65. To give Members some background – today, polytechnics mostly admit students who graduated with ‘O’ Level certificates. They also take in a small group of students who graduated with N(A), or Normal (Academic), certificates.
66. These are students in the N(A) stream did well for their ‘N’ Levels examinations, and are given a chance to go directly to the polytechnics. We started the PFP in 2013, and the first batch just graduated in 2017.
67. The outcomes have been very encouraging, and may even be surprising to some. Typically, 25% of each cohort score a Grade Point Average (GPA) of 3.5 and above. But for the PFP students, 35% achieved it. The norm is that 55% of each cohort score GPA 3.0 and above, but 70% of PFP students achieved it. Dropout rates for PFP students are also much lower than average.
68. How did they do so well? I asked the Polytechnic principals, and they say that being offered PFP greatly motivated the students from the N(A) stream. I also believe that it has something to do with the students’ strong interest in the polytechnic path that they chose.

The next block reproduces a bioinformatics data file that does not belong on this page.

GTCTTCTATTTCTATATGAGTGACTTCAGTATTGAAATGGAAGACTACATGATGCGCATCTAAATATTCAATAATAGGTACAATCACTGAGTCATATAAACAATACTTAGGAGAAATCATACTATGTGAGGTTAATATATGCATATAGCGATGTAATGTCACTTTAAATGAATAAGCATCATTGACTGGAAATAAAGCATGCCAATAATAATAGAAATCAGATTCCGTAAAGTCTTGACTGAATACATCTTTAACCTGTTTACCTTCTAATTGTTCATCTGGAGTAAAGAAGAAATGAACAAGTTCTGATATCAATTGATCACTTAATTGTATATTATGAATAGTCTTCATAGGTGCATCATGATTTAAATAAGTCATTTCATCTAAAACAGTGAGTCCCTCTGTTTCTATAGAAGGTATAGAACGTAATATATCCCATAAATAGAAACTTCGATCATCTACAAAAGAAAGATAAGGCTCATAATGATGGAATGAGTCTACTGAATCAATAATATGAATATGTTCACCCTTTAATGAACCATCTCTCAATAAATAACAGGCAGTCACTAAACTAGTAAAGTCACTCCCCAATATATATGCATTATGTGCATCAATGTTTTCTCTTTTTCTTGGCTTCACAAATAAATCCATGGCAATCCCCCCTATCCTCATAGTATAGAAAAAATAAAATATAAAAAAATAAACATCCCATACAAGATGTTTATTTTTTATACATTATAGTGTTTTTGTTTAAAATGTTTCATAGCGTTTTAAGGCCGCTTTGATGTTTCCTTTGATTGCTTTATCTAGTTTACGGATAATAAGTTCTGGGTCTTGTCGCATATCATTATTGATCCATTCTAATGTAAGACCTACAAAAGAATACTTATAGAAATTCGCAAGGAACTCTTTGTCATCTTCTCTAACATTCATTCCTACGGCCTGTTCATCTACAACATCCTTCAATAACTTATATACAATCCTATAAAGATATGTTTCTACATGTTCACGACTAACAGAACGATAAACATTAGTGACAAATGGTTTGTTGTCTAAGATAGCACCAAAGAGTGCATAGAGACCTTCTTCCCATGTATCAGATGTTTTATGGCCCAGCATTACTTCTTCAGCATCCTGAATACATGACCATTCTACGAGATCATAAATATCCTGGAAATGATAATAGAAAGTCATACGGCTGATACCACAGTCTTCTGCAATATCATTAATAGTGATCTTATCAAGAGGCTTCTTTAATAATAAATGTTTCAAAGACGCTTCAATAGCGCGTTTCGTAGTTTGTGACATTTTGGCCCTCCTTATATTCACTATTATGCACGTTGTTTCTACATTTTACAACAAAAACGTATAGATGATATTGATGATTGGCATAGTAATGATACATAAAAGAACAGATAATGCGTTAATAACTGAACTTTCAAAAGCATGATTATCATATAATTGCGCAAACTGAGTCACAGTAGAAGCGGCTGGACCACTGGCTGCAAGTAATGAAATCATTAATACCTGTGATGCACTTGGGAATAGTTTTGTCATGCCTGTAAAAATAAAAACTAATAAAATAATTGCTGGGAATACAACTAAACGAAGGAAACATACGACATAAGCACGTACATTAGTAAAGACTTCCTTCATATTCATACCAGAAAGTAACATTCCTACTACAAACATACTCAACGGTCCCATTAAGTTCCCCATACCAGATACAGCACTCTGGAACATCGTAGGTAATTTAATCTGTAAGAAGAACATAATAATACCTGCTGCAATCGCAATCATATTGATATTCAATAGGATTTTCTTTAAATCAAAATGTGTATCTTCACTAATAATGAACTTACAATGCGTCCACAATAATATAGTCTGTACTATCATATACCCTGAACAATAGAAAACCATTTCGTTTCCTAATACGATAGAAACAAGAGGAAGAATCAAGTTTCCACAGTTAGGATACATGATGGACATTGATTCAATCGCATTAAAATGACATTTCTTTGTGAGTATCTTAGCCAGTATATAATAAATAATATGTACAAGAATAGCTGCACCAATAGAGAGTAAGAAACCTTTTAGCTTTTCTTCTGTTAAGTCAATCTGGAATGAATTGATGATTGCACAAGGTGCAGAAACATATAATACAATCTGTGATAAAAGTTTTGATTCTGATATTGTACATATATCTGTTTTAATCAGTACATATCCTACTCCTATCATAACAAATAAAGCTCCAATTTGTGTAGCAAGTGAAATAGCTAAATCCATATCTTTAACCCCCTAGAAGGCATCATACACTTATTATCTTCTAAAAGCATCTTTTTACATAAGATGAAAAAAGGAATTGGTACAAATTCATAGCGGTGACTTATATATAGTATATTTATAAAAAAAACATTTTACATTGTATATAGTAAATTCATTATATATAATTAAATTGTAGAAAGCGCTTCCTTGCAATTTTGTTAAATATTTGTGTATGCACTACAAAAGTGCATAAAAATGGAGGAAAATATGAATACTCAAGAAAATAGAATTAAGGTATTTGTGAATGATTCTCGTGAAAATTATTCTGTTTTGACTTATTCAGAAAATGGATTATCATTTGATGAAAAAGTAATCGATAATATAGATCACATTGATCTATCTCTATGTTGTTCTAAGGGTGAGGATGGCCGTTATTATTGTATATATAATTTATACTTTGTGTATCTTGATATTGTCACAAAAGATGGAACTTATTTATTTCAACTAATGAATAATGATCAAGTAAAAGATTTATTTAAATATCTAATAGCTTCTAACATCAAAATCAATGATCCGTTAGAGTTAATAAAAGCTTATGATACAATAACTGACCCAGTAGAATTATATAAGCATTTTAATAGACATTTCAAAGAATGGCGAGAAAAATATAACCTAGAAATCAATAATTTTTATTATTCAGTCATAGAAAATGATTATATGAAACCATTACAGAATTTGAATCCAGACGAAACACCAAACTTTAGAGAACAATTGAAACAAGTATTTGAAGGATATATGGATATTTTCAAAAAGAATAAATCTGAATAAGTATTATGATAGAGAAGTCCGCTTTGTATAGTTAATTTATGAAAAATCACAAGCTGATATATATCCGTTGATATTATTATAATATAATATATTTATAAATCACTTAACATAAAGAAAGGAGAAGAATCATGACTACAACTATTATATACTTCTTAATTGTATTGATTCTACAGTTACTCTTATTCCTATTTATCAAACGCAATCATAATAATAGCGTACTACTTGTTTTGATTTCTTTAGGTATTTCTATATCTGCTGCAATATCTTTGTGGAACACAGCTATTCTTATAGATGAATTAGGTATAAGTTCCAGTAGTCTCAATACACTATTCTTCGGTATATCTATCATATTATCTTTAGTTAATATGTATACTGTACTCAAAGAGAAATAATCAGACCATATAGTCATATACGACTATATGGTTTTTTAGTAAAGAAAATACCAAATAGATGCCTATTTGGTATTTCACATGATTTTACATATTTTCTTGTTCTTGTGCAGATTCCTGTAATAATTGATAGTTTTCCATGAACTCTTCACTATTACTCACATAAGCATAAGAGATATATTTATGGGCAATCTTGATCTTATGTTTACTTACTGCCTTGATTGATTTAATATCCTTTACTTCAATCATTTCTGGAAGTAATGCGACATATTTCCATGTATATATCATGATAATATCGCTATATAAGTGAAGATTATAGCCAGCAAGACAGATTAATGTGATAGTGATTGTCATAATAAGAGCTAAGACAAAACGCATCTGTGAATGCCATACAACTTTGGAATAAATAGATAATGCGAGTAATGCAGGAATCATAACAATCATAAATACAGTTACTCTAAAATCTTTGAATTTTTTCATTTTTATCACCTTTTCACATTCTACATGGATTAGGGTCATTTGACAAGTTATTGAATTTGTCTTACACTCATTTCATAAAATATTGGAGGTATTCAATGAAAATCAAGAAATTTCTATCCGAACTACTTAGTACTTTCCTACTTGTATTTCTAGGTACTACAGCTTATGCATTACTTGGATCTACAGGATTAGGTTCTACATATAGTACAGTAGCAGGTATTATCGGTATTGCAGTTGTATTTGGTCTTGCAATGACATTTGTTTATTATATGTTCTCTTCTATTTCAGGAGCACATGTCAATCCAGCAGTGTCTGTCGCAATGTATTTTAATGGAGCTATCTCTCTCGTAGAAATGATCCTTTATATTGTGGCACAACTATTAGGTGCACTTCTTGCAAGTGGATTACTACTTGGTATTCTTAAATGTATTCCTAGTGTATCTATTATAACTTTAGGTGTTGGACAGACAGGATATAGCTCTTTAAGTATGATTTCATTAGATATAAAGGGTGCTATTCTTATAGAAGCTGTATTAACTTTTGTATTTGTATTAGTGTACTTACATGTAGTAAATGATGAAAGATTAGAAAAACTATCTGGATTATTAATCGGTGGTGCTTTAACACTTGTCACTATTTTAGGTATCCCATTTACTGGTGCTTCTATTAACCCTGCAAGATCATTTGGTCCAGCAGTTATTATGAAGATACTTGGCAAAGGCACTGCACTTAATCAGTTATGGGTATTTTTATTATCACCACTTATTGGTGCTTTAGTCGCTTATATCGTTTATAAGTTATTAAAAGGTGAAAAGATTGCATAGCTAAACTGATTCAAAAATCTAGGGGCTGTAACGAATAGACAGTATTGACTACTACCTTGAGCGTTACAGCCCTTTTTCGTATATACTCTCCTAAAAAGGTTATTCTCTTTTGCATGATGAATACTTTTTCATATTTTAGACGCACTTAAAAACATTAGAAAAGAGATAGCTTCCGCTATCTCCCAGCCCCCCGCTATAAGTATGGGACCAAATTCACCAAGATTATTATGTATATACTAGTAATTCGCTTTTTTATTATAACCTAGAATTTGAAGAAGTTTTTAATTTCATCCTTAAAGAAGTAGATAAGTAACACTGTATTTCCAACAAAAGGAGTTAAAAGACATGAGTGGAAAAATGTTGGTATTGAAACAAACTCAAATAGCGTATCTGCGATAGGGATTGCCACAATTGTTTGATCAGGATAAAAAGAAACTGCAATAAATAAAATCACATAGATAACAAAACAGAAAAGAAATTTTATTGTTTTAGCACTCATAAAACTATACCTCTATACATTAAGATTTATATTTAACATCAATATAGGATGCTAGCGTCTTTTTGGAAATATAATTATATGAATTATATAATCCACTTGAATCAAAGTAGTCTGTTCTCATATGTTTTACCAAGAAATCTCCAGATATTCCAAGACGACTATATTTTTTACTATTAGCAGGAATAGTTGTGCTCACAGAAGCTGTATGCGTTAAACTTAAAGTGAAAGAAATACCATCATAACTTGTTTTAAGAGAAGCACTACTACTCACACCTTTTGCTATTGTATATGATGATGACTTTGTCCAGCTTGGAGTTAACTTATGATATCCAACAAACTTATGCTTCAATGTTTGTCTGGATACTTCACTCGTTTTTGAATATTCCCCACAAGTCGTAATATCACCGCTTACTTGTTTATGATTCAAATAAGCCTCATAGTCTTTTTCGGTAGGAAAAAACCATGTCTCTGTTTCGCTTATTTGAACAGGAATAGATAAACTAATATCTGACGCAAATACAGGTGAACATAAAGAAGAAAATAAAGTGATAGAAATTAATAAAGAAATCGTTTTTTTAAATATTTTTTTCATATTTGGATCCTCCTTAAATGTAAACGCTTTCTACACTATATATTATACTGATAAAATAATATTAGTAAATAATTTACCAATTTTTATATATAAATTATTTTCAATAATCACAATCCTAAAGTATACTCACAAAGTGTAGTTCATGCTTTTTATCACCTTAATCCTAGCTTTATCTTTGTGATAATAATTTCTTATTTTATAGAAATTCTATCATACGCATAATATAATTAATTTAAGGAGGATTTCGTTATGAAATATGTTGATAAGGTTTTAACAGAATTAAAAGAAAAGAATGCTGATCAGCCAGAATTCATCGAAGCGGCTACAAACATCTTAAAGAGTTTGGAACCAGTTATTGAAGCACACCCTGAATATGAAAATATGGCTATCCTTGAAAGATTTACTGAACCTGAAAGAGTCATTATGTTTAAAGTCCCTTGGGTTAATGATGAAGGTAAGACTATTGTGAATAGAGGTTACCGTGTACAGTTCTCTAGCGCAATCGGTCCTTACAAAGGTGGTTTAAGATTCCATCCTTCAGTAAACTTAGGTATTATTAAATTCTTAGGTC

69. There is an important lesson in education policy here. Given the right encouragement and a chance to prove themselves, especially in an area that they enjoy doing, the students will do their best, and will have a good chance of doing well. This inner drive outweighs all the tuition and all the close supervision given to the students.
70. Today, PFP is open to students from the ‘N’ Level stream who score an aggregate (ELMAB3) of 11 points and below. Given the success of the programme, we will expand it and extend it to students from the ‘N’ Level stream with an aggregate score of 12 points and below. With this change, the number of students accepted every year will increase from about 1,200 today to 1,500.
Expand Aptitude-based Admissions at ITE
71. Mr Zainal Sapari asked about aptitude-based admissions. Today, our IHLs’ admission processes consider factors beyond academic accomplishments, to recognise students who have already discovered their interests and aptitudes. NUS just announced that it will give bonus points for first choice applications, to encourage students to pursue their interests, and I commend them for that.
72. However, this approach is not without problems. Polytechnic principals told me that since I announced the expansion in aptitude-based admissions and they implemented it, they have been receiving many more appeals from students and parents. This is expected, and I thank the IHLs for looking at every single appeal carefully.